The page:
Abstract

The authors quantify systematic differences between modern observation- and reanalysis-based estimates of atmospheric heating rates and identify dominant variability modes over tropical oceans. Convergence of heat fluxes between the top of the atmosphere and the surface are calculated over the oceans using satellite-based radiative and sensible heat fluxes and latent heating from precipitation estimates. The convergence is then compared with column-integrated atmospheric heating based on Tropical Rainfall Measuring Mission data as well as the heating calculated using temperatures from the Atmospheric Infrared Sounder and wind fields from the Modern-Era Retrospective Analysis for Research and Applications (MERRA). Corresponding calculations using MERRA and the European Centre for Medium-Range Weather Forecasts Interim Re-Analysis heating rates and heat fluxes are also performed. The geographical patterns of atmospheric heating rates show heating regimes over the intertropical convergence zone and summertime monsoons and cooling regimes over subsidence areas in the subtropical oceans. Compared to observation-based datasets, the reanalyses have larger atmospheric heating rates in heating regimes and smaller cooling rates in cooling regimes. For the averaged heating rates over the oceans in 40°S–40°N, the observation-based datasets have net atmospheric cooling rates (from −15 to −22 W m−2) compared to the reanalyses net warming rates (5.0–5.2 W m−2). This discrepancy implies different pictures of atmospheric heat transport. Wavelet spectra of atmospheric heating rates show distinct maxima of variability in annual, semiannual, and/or intraseasonal time scales. In regimes where deep convection frequently occurs, variability is mainly driven by latent heating. In the subtropical subsidence areas, variability in radiative heating is comparable to that in latent heating.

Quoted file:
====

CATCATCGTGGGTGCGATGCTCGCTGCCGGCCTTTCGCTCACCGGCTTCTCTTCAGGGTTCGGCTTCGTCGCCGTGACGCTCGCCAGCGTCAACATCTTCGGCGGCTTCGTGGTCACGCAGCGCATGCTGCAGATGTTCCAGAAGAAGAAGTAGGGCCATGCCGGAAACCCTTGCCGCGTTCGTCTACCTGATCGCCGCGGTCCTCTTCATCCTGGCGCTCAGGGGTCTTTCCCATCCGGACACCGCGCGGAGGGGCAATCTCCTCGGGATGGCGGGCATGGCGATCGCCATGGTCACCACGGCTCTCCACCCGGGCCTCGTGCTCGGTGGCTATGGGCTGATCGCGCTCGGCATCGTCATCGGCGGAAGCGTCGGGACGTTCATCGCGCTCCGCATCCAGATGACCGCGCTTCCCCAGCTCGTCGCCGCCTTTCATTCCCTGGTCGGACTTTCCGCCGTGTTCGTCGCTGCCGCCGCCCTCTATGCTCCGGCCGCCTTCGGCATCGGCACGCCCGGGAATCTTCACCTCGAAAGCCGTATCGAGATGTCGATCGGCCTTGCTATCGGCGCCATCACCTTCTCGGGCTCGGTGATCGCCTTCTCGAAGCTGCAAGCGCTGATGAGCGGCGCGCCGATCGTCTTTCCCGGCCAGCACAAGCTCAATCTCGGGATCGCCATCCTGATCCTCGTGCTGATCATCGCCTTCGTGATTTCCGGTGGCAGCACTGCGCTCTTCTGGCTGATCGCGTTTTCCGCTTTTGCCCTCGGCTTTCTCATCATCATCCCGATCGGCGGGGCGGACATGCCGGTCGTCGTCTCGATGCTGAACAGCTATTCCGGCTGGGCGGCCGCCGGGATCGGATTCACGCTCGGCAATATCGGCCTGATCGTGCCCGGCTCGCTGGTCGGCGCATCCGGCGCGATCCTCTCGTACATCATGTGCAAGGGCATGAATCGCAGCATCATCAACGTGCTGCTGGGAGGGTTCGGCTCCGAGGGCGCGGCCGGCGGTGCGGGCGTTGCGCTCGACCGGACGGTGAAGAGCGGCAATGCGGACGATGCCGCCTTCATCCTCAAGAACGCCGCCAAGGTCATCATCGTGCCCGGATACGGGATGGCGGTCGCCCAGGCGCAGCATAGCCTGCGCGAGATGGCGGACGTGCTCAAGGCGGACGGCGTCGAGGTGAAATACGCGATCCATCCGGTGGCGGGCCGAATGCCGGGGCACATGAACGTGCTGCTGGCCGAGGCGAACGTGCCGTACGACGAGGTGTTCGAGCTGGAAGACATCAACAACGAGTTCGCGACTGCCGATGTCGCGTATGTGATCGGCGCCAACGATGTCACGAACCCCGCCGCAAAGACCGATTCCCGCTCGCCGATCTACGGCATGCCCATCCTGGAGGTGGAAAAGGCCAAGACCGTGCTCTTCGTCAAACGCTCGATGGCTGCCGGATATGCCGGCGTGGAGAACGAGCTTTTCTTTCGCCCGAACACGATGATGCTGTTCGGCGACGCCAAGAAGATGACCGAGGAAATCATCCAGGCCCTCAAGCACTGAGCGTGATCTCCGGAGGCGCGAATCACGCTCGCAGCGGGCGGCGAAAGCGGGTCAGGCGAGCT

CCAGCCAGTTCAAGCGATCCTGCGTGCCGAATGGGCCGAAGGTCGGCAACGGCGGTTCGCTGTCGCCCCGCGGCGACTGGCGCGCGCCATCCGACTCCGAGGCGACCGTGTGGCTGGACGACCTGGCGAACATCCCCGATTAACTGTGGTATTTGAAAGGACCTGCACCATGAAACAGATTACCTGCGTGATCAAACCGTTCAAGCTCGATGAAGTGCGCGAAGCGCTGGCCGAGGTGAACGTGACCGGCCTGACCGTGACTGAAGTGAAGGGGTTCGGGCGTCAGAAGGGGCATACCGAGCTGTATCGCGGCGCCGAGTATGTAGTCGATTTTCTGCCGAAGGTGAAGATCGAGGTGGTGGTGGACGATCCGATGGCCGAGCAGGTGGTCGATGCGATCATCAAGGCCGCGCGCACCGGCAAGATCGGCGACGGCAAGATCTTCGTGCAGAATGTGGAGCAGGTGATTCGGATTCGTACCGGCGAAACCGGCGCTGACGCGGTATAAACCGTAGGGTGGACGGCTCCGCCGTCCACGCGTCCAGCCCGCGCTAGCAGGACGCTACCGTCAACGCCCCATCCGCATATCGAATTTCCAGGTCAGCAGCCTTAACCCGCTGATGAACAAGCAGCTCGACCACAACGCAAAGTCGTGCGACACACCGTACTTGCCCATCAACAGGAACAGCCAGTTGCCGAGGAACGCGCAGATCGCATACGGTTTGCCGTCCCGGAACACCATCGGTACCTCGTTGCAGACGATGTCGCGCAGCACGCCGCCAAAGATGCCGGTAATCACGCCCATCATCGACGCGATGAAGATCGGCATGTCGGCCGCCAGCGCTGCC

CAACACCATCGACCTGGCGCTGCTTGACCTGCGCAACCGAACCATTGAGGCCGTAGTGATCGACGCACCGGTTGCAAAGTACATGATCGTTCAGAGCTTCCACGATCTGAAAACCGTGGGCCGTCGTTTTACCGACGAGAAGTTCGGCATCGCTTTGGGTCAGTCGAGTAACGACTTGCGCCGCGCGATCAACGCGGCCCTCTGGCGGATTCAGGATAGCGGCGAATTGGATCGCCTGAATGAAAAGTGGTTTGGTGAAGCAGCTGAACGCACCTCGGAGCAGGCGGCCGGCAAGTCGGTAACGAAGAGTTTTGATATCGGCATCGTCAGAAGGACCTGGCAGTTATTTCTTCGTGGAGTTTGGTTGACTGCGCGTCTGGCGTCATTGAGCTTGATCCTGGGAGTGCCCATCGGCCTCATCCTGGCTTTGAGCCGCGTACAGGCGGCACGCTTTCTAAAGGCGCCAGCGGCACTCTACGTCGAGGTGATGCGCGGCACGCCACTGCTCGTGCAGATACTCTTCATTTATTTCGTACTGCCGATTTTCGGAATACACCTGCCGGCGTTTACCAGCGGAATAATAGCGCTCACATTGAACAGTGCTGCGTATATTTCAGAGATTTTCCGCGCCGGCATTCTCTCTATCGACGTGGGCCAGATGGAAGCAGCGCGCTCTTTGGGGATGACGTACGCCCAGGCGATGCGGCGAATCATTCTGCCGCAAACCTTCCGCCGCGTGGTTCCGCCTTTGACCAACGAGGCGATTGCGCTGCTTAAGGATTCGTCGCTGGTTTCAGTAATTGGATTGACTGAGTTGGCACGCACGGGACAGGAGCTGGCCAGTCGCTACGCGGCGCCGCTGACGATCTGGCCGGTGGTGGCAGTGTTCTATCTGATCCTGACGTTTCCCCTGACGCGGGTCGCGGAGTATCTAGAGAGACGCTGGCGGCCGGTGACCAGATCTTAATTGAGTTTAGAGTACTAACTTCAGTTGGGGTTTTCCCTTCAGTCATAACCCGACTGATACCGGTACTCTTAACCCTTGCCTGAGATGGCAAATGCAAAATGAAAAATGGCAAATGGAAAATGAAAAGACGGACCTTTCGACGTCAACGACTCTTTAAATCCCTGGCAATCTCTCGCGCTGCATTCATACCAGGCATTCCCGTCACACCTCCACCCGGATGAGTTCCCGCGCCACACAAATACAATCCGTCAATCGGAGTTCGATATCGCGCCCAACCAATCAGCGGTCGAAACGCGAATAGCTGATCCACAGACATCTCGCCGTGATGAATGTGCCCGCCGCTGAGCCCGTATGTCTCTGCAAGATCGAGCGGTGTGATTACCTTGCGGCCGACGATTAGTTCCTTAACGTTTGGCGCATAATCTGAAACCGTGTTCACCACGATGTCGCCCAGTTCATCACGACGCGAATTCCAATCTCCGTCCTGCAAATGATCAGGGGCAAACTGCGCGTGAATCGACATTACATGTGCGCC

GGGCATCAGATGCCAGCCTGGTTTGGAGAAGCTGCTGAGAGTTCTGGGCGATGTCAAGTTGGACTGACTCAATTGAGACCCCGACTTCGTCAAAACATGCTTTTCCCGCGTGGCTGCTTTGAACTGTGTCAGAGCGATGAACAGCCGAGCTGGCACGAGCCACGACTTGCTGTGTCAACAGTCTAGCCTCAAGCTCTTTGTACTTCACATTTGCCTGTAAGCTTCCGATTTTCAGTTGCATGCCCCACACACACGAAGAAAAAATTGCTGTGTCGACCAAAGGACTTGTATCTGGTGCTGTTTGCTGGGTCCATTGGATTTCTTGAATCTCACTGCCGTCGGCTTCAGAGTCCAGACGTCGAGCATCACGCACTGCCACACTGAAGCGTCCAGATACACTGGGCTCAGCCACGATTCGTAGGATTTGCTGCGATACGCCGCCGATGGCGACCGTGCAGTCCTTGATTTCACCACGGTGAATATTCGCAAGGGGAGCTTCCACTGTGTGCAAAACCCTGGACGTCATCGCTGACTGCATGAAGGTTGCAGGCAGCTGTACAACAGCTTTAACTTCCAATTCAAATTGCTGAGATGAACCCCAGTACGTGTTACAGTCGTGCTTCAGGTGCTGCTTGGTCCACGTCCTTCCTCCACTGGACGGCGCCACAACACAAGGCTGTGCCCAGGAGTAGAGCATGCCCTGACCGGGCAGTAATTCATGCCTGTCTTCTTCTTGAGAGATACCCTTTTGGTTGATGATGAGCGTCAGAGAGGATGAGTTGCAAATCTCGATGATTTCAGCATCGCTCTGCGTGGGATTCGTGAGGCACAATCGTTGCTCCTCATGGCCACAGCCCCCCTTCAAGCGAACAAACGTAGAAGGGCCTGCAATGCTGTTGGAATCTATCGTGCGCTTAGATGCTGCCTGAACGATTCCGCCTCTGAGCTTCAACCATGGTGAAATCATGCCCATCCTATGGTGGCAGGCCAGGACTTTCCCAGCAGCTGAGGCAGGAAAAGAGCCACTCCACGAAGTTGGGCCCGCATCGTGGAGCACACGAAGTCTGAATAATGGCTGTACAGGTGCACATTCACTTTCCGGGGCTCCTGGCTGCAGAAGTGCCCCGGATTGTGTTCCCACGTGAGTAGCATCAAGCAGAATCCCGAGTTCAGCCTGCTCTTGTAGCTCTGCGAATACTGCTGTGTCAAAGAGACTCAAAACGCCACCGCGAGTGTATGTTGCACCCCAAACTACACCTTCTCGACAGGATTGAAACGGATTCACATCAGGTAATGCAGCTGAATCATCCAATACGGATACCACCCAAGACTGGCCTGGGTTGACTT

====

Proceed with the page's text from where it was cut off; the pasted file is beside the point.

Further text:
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Sun Wong, Andrew E. Dessler, Natalie M. Mahowald, Ping Yang, and Qian Feng

Abstract

The role of Saharan dust and dry anomaly in maintaining the temperature inversion in the Saharan air layer (SAL) is investigated. The dust aerosol optical thickness (AOT) in the SAL is inferred from the measurements taken by Aqua Moderate Resolution Imaging Spectroradiometer (MODIS), and the corresponding temperature and specific humidity anomalies are identified using the National Centers for Environmental Prediction (NCEP) data in August–September over the North Atlantic tropical cyclone (TC) main development region (MDR; 10°–20°N, 40°–60°W). The authors also study the SAL simulated in the National Center of Atmospheric Research (NCAR) Community Atmosphere Model, version 3 (CAM3), coupled with dust radiative effect. It is found that higher AOT is associated with warmer and dryer anomalies below 700 hPa, which increases the atmospheric stability. The calculated instantaneous radiative heating anomalies from a radiative transfer model indicate that both the dust and low humidity are essential to maintaining the temperature structure in the SAL against thermal relaxation. At 850 hPa, heating anomalies caused by both the dust and dry anomalies (for AOT > 0.8) are 0.2–0.4 K day−1. The dust heats the atmosphere below 600 hPa, while the dry anomaly cools the atmosphere below 925 hPa, resulting in a peak of heating rate anomaly located at 700–850 hPa. In the eastern Atlantic, dust contributes about 50% of the heating rate anomaly. Westward of 40°W, when the dust content becomes small (AOT < 0.6), the heating rates are more sensitive to the water vapor profile used in the radiative transfer calculation. Retrieving or simulating correct water vapor profiles is essential to the assessment of the SAL heating budgets in regions where the dust content in the SAL is small.